The court finds that no genuine issues of material fact remain on the question of likelihood of confusion between the plaintiff's registered mark and the mark used by the defendants. As stated above, the Sleekcraft factors are not a scorecard. The court finds that the Golden Nugget mark is a strong mark and is protected. Further, the services offered by both parties are identical and the mark used by the defendants' is strikingly similar to plaintiff's protected mark. Despite the lack of evidence of actual confusion, the typical patron is unlikely to exercise a high degree of care, and is likely to confuse the defendants' mark with that of the plaintiff. Therefore, the court will grant the plaintiff's motion for summary judgment as to the trademark infringement claim.
c. Unfair Competition under 15 U.S.C. § 1125(a) (claim two)
A claim for unfair competition under the Lanham Act exists when any person uses, in commerce, a mark in connection with any goods or services. See 15 U.S.C. § 1125(a)(1). Further, a claim exists if the use is to deceive as to the affiliation, connection, or association with another as to the origin, sponsorship, or approval of the goods or services. Id.
15 U.S.C § 1125(a) forbids the use of false designations of origins and false descriptions and representations in the advertising and sale of goods and services. Smith v. Montoro, 648 F.2d 602, 604 (9th Cir. 1981). A complaint must allege merchandising practices " in the nature of, or economically equivalent to, palming off and/or misuse of trademarks and trade names. Id. " Palming off" or " passing off" is the selling of a good or service of one's own creation under the name or mark of another. Id. Express passing off occurs when an enterprise labels goods or services with a mark identical to that of another enterprise, or otherwise expressly misrepresents that the goods originated with another enterprise. Id.
Defendants' use of the Golden Nugget mark in connection with their establishment was a false designation as to the affiliation, connection, or association with the plaintiff. The defendants' were " passing off" the services of their own creation under the plaintiff's protected mark. The defendants' were benefitting from the reputation plaintiff has built using the Golden Nugget mark.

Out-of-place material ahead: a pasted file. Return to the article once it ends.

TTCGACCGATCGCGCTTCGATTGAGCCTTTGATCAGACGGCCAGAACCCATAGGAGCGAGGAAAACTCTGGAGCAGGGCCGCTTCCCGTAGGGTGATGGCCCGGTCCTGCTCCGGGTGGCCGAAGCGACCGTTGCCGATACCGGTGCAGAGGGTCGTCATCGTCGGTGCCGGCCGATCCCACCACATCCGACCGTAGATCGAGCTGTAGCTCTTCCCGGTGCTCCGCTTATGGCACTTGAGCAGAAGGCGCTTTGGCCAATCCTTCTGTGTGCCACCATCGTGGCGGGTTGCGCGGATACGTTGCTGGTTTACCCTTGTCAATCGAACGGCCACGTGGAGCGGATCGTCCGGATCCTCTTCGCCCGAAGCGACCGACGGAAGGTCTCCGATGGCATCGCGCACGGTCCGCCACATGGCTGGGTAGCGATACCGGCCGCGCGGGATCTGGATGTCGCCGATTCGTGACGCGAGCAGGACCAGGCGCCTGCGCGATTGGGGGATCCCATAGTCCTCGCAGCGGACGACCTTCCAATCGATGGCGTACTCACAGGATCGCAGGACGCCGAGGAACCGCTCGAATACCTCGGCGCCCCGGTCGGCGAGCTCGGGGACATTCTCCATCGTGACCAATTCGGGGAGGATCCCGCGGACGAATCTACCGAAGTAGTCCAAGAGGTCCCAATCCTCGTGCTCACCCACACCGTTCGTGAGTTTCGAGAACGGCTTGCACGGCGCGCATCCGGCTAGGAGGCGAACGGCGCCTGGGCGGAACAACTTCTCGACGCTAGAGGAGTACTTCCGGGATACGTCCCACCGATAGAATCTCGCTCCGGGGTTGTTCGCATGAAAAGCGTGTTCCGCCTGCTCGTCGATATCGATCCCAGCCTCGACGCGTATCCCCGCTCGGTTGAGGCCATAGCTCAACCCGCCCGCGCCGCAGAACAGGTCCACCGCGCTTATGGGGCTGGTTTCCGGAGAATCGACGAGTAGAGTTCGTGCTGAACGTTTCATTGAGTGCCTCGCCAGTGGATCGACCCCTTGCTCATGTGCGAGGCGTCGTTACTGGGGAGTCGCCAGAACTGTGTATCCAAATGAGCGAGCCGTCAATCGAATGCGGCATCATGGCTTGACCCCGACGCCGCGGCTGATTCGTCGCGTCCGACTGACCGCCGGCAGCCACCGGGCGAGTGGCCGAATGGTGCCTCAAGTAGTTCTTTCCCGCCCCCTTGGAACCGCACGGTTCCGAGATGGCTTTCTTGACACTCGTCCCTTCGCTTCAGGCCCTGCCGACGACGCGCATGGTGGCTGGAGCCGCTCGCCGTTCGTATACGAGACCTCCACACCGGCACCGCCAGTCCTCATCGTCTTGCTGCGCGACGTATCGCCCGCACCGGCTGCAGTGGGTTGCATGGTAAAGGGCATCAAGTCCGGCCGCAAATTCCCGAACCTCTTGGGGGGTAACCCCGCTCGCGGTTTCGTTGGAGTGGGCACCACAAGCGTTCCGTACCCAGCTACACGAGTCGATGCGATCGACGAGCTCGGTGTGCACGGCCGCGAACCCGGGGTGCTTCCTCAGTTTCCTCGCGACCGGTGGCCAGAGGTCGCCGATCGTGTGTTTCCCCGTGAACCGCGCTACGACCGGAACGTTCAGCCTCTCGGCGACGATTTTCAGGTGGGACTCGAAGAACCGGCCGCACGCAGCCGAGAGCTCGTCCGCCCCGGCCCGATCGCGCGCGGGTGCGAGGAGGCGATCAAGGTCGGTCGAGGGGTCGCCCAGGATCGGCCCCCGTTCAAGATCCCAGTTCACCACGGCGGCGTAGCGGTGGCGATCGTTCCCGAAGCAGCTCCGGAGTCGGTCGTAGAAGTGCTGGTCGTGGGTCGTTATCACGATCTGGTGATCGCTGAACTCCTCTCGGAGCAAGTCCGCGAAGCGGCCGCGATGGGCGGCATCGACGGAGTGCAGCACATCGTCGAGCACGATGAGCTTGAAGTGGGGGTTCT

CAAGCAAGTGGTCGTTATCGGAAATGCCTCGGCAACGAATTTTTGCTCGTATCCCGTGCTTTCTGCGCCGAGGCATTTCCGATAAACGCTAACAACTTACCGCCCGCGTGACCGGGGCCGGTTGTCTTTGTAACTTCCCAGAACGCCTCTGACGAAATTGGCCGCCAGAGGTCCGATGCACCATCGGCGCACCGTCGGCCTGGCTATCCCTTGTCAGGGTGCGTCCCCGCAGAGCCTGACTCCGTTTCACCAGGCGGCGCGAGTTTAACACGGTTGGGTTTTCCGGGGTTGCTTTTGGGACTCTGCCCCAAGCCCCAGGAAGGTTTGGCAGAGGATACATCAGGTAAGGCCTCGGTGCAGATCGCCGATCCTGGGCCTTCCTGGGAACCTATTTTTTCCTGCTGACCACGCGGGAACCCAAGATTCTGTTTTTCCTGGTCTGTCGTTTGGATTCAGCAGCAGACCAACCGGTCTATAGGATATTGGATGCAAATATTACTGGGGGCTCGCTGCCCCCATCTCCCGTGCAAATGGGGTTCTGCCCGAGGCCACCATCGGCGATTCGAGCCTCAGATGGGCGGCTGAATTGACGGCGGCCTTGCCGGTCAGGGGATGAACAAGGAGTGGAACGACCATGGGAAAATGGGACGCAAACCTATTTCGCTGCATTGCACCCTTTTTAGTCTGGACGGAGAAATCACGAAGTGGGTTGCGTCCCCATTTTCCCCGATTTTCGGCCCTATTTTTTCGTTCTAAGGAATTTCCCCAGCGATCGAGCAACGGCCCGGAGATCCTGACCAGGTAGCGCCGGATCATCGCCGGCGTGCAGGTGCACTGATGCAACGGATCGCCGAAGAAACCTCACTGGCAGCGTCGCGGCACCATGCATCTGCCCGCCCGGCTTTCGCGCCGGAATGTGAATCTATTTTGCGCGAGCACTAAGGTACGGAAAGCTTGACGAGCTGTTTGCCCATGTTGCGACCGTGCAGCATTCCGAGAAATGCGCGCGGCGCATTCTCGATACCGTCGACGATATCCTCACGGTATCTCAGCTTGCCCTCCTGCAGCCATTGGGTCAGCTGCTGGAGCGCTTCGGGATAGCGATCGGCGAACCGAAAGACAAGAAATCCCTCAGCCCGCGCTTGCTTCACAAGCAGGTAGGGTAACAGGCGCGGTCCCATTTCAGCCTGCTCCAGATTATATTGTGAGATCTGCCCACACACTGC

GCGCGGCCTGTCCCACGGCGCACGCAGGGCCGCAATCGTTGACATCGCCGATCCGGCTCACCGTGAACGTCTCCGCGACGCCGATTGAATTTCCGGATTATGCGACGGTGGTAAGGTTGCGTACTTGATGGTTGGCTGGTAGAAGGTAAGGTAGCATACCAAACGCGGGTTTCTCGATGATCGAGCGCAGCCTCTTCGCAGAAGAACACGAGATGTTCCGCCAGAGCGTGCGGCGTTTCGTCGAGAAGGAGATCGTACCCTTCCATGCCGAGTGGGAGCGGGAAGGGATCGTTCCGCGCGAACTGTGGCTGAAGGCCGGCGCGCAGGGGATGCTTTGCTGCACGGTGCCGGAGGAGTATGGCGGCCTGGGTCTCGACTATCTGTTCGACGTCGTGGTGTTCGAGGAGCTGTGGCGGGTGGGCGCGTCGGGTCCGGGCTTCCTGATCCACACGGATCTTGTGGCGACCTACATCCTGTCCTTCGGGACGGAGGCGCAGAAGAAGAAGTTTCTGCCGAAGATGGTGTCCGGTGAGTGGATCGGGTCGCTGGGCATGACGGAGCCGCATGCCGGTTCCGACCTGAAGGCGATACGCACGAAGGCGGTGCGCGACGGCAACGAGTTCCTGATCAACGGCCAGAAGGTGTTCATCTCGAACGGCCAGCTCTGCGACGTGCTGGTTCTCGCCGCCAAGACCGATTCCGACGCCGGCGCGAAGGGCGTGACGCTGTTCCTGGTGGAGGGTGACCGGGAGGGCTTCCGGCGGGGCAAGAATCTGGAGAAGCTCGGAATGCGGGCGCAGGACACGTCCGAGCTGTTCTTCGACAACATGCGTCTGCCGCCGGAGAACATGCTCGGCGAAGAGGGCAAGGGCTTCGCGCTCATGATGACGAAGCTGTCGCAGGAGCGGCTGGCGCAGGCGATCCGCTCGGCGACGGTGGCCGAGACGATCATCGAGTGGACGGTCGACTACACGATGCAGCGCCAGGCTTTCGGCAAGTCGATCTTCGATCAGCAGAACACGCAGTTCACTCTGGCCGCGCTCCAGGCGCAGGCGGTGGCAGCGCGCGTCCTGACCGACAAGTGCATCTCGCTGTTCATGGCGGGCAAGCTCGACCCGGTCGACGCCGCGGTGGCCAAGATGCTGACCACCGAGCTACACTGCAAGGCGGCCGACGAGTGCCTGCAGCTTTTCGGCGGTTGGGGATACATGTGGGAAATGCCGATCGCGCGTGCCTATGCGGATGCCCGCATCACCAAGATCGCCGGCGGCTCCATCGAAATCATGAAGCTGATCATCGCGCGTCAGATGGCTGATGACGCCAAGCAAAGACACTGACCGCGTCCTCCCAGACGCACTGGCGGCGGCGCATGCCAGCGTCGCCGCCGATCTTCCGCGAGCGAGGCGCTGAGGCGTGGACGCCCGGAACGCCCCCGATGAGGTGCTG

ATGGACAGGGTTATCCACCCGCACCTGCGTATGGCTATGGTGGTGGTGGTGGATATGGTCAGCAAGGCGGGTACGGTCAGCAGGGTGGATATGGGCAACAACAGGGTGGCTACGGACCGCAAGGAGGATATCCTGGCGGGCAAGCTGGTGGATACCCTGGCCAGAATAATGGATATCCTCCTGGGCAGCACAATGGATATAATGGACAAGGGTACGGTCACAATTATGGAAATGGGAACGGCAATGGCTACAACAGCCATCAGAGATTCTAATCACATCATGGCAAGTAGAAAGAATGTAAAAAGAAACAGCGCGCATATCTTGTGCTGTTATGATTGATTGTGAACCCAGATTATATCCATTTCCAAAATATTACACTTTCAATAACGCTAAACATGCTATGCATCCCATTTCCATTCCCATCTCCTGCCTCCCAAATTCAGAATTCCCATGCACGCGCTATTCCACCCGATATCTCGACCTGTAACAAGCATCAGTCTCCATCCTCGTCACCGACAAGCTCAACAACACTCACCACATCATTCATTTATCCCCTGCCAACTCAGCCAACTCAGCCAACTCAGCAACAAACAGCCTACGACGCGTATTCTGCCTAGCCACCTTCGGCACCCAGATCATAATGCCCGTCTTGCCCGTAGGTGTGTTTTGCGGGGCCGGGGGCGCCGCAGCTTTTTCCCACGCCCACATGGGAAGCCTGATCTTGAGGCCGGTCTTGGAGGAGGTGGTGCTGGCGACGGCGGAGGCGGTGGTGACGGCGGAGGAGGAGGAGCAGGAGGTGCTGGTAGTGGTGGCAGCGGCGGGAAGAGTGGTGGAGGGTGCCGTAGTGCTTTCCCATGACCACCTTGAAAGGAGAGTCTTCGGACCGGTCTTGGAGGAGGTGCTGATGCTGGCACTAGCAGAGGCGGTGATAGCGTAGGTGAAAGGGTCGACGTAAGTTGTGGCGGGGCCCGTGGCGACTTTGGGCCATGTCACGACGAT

Therefore, the court will grant plaintiff's motion for summary judgment as to the unfair competition claim under 15 U.S.C. § 1125(a)(1).
d. Common law trademark infringement (claim three)
At the heart of cases alleging common law trademark infringement are two questions. A.L.M.N., Inv. v. Rosoff, 104 Nev. 274, 757 P.2d 1319, 1321 (Nev. 1988). Has a protectable right been created? Id. And, has it been infringed? Id. Whether, and to what extent a trademark is protectable depends on its distinctiveness and strength. Id.
Plaintiff's federal registrations of the mark and strength of the mark establish a protectable interest. Plaintiffs have been in continuous and exclusive use of the Golden Nugget mark since 1946. The Golden Nugget mark has no connection with gaming services, apart from plaintiff's continued use and is therefore an arbitrary mark. As an arbitrary mark, it is strong and protected. The defendants' infringed this protectable right by using, without consent, the Golden Nugget mark in connection with their establishment. Therefore the court will grant the plaintiff's motion for summary judgment as to the common law trademark infringement claim.
e. Breach of contract (claim seven)